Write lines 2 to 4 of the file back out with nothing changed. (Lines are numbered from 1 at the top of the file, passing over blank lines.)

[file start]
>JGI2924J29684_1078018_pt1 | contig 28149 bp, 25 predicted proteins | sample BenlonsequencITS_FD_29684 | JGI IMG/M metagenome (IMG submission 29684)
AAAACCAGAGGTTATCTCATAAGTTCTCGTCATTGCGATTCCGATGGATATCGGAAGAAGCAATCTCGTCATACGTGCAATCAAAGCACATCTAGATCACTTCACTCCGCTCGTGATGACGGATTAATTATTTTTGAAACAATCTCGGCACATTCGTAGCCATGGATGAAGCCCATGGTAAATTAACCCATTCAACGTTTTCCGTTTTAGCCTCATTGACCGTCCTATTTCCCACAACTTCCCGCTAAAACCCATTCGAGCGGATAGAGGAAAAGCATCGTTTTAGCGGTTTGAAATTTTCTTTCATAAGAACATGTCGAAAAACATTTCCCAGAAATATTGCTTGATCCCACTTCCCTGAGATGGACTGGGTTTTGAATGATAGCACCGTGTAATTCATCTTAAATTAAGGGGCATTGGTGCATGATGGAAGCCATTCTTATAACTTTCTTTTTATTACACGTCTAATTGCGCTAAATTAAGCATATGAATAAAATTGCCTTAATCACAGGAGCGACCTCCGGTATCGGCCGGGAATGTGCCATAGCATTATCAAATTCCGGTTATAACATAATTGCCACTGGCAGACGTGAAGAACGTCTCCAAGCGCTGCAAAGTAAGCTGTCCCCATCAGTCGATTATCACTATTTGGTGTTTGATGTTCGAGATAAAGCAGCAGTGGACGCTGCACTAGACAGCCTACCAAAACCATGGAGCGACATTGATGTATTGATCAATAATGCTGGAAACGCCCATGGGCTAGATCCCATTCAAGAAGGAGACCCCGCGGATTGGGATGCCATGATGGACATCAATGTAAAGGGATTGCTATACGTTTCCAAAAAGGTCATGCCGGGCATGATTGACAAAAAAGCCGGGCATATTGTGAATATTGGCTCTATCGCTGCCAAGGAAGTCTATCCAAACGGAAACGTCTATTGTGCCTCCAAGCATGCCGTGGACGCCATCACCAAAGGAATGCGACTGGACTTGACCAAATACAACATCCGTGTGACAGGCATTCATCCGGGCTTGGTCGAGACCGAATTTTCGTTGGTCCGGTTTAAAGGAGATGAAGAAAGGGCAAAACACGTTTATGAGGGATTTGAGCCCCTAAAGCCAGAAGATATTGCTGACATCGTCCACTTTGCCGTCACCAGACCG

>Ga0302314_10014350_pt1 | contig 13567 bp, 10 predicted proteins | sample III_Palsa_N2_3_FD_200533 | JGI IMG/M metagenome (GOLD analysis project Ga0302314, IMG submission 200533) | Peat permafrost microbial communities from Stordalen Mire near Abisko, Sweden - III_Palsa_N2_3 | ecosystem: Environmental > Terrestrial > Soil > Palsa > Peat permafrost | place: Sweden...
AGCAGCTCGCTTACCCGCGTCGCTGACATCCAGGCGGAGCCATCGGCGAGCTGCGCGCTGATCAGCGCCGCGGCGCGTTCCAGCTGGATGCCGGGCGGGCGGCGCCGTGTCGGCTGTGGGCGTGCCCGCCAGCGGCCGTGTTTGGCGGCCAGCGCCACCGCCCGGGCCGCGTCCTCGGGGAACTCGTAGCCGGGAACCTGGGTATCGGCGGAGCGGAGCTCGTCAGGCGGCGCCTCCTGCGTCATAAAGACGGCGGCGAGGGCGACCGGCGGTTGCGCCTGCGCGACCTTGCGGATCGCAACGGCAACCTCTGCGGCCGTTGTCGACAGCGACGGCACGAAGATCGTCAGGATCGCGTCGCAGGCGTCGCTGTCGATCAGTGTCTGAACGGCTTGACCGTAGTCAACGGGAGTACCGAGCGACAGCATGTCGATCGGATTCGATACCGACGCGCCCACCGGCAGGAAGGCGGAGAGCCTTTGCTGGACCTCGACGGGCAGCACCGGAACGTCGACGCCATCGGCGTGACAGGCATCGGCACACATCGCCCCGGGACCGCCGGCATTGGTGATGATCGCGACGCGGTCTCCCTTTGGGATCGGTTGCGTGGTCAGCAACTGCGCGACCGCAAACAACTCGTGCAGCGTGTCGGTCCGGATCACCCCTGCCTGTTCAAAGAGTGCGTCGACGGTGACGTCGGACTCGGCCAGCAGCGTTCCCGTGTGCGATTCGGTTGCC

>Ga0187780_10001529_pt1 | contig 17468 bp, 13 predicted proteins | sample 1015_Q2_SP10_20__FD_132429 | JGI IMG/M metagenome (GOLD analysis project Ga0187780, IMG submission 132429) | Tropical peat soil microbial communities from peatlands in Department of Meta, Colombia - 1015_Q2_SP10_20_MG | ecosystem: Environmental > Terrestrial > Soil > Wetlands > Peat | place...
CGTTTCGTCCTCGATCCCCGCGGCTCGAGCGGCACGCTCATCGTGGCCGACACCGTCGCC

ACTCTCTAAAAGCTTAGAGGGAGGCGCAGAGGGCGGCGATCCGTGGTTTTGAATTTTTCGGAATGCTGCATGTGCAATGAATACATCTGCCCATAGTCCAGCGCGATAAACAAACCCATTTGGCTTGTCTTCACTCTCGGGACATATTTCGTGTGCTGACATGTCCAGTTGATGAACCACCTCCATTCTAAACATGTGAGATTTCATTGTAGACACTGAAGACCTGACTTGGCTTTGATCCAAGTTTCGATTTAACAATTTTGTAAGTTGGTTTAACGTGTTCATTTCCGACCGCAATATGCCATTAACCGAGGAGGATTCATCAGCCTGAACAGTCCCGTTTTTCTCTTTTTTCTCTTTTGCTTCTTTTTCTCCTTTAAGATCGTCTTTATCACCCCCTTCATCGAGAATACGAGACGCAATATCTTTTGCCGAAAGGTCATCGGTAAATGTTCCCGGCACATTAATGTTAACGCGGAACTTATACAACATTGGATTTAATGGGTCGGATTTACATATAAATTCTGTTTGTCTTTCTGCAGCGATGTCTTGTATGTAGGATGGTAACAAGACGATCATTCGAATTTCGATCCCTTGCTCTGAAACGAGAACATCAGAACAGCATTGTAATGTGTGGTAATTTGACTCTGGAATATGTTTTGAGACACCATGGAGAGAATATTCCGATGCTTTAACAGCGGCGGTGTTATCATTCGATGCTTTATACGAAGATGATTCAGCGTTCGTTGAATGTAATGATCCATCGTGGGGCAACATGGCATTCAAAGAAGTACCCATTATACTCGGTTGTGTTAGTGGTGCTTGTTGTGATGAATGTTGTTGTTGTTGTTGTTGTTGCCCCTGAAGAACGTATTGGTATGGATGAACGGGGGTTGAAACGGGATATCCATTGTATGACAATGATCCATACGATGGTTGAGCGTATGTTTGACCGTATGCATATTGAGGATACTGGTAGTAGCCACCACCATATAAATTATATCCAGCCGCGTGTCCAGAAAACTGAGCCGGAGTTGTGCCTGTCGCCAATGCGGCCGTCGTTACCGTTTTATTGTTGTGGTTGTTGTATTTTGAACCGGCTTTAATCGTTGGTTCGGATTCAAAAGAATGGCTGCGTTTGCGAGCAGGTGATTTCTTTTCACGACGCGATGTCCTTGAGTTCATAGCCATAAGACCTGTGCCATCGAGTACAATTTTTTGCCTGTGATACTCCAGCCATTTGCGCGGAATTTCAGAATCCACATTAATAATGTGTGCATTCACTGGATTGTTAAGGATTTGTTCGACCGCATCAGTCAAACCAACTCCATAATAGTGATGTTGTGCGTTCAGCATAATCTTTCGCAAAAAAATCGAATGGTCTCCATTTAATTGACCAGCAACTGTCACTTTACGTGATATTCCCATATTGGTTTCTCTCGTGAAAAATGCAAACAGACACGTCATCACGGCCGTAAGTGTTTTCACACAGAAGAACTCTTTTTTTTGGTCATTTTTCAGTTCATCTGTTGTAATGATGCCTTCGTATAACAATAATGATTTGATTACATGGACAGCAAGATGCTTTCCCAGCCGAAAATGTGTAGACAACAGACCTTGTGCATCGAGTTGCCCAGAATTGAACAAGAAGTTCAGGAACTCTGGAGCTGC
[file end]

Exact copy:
AAAACCAGAGGTTATCTCATAAGTTCTCGTCATTGCGATTCCGATGGATATCGGAAGAAGCAATCTCGTCATACGTGCAATCAAAGCACATCTAGATCACTTCACTCCGCTCGTGATGACGGATTAATTATTTTTGAAACAATCTCGGCACATTCGTAGCCATGGATGAAGCCCATGGTAAATTAACCCATTCAACGTTTTCCGTTTTAGCCTCATTGACCGTCCTATTTCCCACAACTTCCCGCTAAAACCCATTCGAGCGGATAGAGGAAAAGCATCGTTTTAGCGGTTTGAAATTTTCTTTCATAAGAACATGTCGAAAAACATTTCCCAGAAATATTGCTTGATCCCACTTCCCTGAGATGGACTGGGTTTTGAATGATAGCACCGTGTAATTCATCTTAAATTAAGGGGCATTGGTGCATGATGGAAGCCATTCTTATAACTTTCTTTTTATTACACGTCTAATTGCGCTAAATTAAGCATATGAATAAAATTGCCTTAATCACAGGAGCGACCTCCGGTATCGGCCGGGAATGTGCCATAGCATTATCAAATTCCGGTTATAACATAATTGCCACTGGCAGACGTGAAGAACGTCTCCAAGCGCTGCAAAGTAAGCTGTCCCCATCAGTCGATTATCACTATTTGGTGTTTGATGTTCGAGATAAAGCAGCAGTGGACGCTGCACTAGACAGCCTACCAAAACCATGGAGCGACATTGATGTATTGATCAATAATGCTGGAAACGCCCATGGGCTAGATCCCATTCAAGAAGGAGACCCCGCGGATTGGGATGCCATGATGGACATCAATGTAAAGGGATTGCTATACGTTTCCAAAAAGGTCATGCCGGGCATGATTGACAAAAAAGCCGGGCATATTGTGAATATTGGCTCTATCGCTGCCAAGGAAGTCTATCCAAACGGAAACGTCTATTGTGCCTCCAAGCATGCCGTGGACGCCATCACCAAAGGAATGCGACTGGACTTGACCAAATACAACATCCGTGTGACAGGCATTCATCCGGGCTTGGTCGAGACCGAATTTTCGTTGGTCCGGTTTAAAGGAGATGAAGAAAGGGCAAAACACGTTTATGAGGGATTTGAGCCCCTAAAGCCAGAAGATATTGCTGACATCGTCCACTTTGCCGTCACCAGACCG

>Ga0302314_10014350_pt1 | contig 13567 bp, 10 predicted proteins | sample III_Palsa_N2_3_FD_200533 | JGI IMG/M metagenome (GOLD analysis project Ga0302314, IMG submission 200533) | Peat permafrost microbial communities from Stordalen Mire near Abisko, Sweden - III_Palsa_N2_3 | ecosystem: Environmental > Terrestrial > Soil > Palsa > Peat permafrost | place: Sweden...
AGCAGCTCGCTTACCCGCGTCGCTGACATCCAGGCGGAGCCATCGGCGAGCTGCGCGCTGATCAGCGCCGCGGCGCGTTCCAGCTGGATGCCGGGCGGGCGGCGCCGTGTCGGCTGTGGGCGTGCCCGCCAGCGGCCGTGTTTGGCGGCCAGCGCCACCGCCCGGGCCGCGTCCTCGGGGAACTCGTAGCCGGGAACCTGGGTATCGGCGGAGCGGAGCTCGTCAGGCGGCGCCTCCTGCGTCATAAAGACGGCGGCGAGGGCGACCGGCGGTTGCGCCTGCGCGACCTTGCGGATCGCAACGGCAACCTCTGCGGCCGTTGTCGACAGCGACGGCACGAAGATCGTCAGGATCGCGTCGCAGGCGTCGCTGTCGATCAGTGTCTGAACGGCTTGACCGTAGTCAACGGGAGTACCGAGCGACAGCATGTCGATCGGATTCGATACCGACGCGCCCACCGGCAGGAAGGCGGAGAGCCTTTGCTGGACCTCGACGGGCAGCACCGGAACGTCGACGCCATCGGCGTGACAGGCATCGGCACACATCGCCCCGGGACCGCCGGCATTGGTGATGATCGCGACGCGGTCTCCCTTTGGGATCGGTTGCGTGGTCAGCAACTGCGCGACCGCAAACAACTCGTGCAGCGTGTCGGTCCGGATCACCCCTGCCTGTTCAAAGAGTGCGTCGACGGTGACGTCGGACTCGGCCAGCAGCGTTCCCGTGTGCGATTCGGTTGCC